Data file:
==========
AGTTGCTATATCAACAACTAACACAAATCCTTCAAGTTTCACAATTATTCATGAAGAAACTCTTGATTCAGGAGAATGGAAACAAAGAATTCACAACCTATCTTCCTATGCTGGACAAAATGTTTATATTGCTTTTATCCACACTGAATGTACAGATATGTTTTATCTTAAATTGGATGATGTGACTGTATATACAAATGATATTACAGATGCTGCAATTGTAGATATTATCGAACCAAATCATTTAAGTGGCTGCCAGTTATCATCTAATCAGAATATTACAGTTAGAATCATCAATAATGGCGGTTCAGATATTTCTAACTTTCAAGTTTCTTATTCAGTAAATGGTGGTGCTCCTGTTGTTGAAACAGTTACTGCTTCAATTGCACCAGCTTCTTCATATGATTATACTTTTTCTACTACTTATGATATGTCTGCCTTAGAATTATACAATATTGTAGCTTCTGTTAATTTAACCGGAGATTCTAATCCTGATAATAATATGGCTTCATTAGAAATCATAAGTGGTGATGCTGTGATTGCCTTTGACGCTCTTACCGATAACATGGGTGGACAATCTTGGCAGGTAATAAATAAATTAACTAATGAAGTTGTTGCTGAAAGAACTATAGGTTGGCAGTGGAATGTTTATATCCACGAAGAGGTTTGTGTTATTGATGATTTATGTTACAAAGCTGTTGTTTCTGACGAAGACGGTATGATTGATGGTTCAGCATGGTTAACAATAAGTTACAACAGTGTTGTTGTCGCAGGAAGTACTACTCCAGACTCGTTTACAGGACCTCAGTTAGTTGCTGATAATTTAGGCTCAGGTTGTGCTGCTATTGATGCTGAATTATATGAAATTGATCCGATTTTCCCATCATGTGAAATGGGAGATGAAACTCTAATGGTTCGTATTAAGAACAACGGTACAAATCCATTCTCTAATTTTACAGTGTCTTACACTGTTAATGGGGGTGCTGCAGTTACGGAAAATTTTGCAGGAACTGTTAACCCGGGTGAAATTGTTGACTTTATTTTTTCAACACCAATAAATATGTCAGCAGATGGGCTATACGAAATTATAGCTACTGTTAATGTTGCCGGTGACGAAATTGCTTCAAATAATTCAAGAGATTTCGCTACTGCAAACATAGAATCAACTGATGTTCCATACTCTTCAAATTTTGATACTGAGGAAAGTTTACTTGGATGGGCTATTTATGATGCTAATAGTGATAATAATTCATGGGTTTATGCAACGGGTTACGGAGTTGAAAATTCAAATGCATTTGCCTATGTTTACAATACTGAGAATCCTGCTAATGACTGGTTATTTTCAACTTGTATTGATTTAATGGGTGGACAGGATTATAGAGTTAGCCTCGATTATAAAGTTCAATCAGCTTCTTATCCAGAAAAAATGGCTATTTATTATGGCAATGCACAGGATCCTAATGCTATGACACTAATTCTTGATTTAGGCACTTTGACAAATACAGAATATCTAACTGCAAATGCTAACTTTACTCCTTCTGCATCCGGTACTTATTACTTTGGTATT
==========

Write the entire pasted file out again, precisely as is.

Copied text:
AGTTGCTATATCAACAACTAACACAAATCCTTCAAGTTTCACAATTATTCATGAAGAAACTCTTGATTCAGGAGAATGGAAACAAAGAATTCACAACCTATCTTCCTATGCTGGACAAAATGTTTATATTGCTTTTATCCACACTGAATGTACAGATATGTTTTATCTTAAATTGGATGATGTGACTGTATATACAAATGATATTACAGATGCTGCAATTGTAGATATTATCGAACCAAATCATTTAAGTGGCTGCCAGTTATCATCTAATCAGAATATTACAGTTAGAATCATCAATAATGGCGGTTCAGATATTTCTAACTTTCAAGTTTCTTATTCAGTAAATGGTGGTGCTCCTGTTGTTGAAACAGTTACTGCTTCAATTGCACCAGCTTCTTCATATGATTATACTTTTTCTACTACTTATGATATGTCTGCCTTAGAATTATACAATATTGTAGCTTCTGTTAATTTAACCGGAGATTCTAATCCTGATAATAATATGGCTTCATTAGAAATCATAAGTGGTGATGCTGTGATTGCCTTTGACGCTCTTACCGATAACATGGGTGGACAATCTTGGCAGGTAATAAATAAATTAACTAATGAAGTTGTTGCTGAAAGAACTATAGGTTGGCAGTGGAATGTTTATATCCACGAAGAGGTTTGTGTTATTGATGATTTATGTTACAAAGCTGTTGTTTCTGACGAAGACGGTATGATTGATGGTTCAGCATGGTTAACAATAAGTTACAACAGTGTTGTTGTCGCAGGAAGTACTACTCCAGACTCGTTTACAGGACCTCAGTTAGTTGCTGATAATTTAGGCTCAGGTTGTGCTGCTATTGATGCTGAATTATATGAAATTGATCCGATTTTCCCATCATGTGAAATGGGAGATGAAACTCTAATGGTTCGTATTAAGAACAACGGTACAAATCCATTCTCTAATTTTACAGTGTCTTACACTGTTAATGGGGGTGCTGCAGTTACGGAAAATTTTGCAGGAACTGTTAACCCGGGTGAAATTGTTGACTTTATTTTTTCAACACCAATAAATATGTCAGCAGATGGGCTATACGAAATTATAGCTACTGTTAATGTTGCCGGTGACGAAATTGCTTCAAATAATTCAAGAGATTTCGCTACTGCAAACATAGAATCAACTGATGTTCCATACTCTTCAAATTTTGATACTGAGGAAAGTTTACTTGGATGGGCTATTTATGATGCTAATAGTGATAATAATTCATGGGTTTATGCAACGGGTTACGGAGTTGAAAATTCAAATGCATTTGCCTATGTTTACAATACTGAGAATCCTGCTAATGACTGGTTATTTTCAACTTGTATTGATTTAATGGGTGGACAGGATTATAGAGTTAGCCTCGATTATAAAGTTCAATCAGCTTCTTATCCAGAAAAAATGGCTATTTATTATGGCAATGCACAGGATCCTAATGCTATGACACTAATTCTTGATTTAGGCACTTTGACAAATACAGAATATCTAACTGCAAATGCTAACTTTACTCCTTCTGCATCCGGTACTTATTACTTTGGTATT